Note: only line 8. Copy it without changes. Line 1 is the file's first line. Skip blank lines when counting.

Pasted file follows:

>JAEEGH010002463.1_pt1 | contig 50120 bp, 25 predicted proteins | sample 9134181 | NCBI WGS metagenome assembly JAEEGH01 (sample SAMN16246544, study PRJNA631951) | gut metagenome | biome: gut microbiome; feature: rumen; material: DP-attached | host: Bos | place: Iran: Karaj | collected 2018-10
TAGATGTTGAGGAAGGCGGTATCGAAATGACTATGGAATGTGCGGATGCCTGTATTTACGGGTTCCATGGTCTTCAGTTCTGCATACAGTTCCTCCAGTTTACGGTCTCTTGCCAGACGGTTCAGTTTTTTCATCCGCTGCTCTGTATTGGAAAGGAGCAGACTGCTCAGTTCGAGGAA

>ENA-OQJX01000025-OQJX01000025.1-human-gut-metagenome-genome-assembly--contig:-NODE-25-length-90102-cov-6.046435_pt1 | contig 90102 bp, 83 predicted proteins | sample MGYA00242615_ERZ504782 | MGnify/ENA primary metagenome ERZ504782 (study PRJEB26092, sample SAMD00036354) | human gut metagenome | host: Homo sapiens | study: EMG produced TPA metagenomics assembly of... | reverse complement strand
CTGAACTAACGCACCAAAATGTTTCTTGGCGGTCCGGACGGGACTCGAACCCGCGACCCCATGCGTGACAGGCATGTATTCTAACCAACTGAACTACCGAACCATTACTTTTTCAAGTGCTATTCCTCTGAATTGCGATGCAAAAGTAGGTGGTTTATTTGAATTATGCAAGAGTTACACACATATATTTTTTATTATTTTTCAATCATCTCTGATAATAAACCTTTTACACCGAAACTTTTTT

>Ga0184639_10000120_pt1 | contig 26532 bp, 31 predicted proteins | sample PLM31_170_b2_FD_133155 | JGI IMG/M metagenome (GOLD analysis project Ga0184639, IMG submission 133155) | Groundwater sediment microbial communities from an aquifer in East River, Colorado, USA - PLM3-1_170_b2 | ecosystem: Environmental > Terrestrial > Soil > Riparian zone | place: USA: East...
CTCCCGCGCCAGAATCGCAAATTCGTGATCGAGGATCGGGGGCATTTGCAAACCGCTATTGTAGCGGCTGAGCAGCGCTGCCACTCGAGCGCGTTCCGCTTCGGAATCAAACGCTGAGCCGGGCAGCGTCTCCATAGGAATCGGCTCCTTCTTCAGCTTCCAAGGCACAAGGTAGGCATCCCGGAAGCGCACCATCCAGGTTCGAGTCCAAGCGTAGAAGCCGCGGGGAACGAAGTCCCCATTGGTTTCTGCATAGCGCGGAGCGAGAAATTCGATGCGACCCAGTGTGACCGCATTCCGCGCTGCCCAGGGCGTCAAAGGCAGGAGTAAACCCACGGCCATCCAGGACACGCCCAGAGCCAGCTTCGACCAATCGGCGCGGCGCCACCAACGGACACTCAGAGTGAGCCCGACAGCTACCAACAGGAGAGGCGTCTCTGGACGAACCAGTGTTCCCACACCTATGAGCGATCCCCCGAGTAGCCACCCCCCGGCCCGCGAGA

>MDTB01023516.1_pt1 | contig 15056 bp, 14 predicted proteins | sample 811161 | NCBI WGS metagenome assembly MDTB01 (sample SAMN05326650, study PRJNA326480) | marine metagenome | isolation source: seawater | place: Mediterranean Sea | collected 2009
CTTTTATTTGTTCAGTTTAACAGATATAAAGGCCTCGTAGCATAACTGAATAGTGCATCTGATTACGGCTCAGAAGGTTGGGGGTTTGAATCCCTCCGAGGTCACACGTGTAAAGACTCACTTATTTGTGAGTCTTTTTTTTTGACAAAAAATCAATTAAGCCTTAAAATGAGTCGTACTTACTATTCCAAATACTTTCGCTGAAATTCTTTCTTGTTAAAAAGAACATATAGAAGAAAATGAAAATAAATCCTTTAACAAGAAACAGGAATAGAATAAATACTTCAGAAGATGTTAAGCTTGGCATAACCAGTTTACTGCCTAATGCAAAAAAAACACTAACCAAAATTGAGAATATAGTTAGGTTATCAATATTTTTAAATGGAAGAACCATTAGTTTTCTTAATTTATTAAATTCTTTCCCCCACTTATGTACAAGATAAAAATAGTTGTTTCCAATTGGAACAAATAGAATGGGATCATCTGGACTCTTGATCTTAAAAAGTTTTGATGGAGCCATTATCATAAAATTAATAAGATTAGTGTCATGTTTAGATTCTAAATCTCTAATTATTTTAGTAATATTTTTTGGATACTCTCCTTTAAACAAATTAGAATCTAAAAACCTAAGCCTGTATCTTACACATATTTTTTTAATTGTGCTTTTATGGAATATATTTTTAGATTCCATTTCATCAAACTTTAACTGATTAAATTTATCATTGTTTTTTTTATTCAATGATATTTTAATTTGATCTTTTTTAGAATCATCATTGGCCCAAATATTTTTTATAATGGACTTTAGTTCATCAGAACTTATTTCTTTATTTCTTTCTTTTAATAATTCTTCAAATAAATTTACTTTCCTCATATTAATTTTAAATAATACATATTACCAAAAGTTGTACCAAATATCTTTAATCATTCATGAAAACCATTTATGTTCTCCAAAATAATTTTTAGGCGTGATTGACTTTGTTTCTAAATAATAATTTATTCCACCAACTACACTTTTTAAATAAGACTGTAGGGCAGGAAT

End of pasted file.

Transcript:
CTTTTATTTGTTCAGTTTAACAGATATAAAGGCCTCGTAGCATAACTGAATAGTGCATCTGATTACGGCTCAGAAGGTTGGGGGTTTGAATCCCTCCGAGGTCACACGTGTAAAGACTCACTTATTTGTGAGTCTTTTTTTTTGACAAAAAATCAATTAAGCCTTAAAATGAGTCGTACTTACTATTCCAAATACTTTCGCTGAAATTCTTTCTTGTTAAAAAGAACATATAGAAGAAAATGAAAATAAATCCTTTAACAAGAAACAGGAATAGAATAAATACTTCAGAAGATGTTAAGCTTGGCATAACCAGTTTACTGCCTAATGCAAAAAAAACACTAACCAAAATTGAGAATATAGTTAGGTTATCAATATTTTTAAATGGAAGAACCATTAGTTTTCTTAATTTATTAAATTCTTTCCCCCACTTATGTACAAGATAAAAATAGTTGTTTCCAATTGGAACAAATAGAATGGGATCATCTGGACTCTTGATCTTAAAAAGTTTTGATGGAGCCATTATCATAAAATTAATAAGATTAGTGTCATGTTTAGATTCTAAATCTCTAATTATTTTAGTAATATTTTTTGGATACTCTCCTTTAAACAAATTAGAATCTAAAAACCTAAGCCTGTATCTTACACATATTTTTTTAATTGTGCTTTTATGGAATATATTTTTAGATTCCATTTCATCAAACTTTAACTGATTAAATTTATCATTGTTTTTTTTATTCAATGATATTTTAATTTGATCTTTTTTAGAATCATCATTGGCCCAAATATTTTTTATAATGGACTTTAGTTCATCAGAACTTATTTCTTTATTTCTTTCTTTTAATAATTCTTCAAATAAATTTACTTTCCTCATATTAATTTTAAATAATACATATTACCAAAAGTTGTACCAAATATCTTTAATCATTCATGAAAACCATTTATGTTCTCCAAAATAATTTTTAGGCGTGATTGACTTTGTTTCTAAATAATAATTTATTCCACCAACTACACTTTTTAAATAAGACTGTAGGGCAGGAAT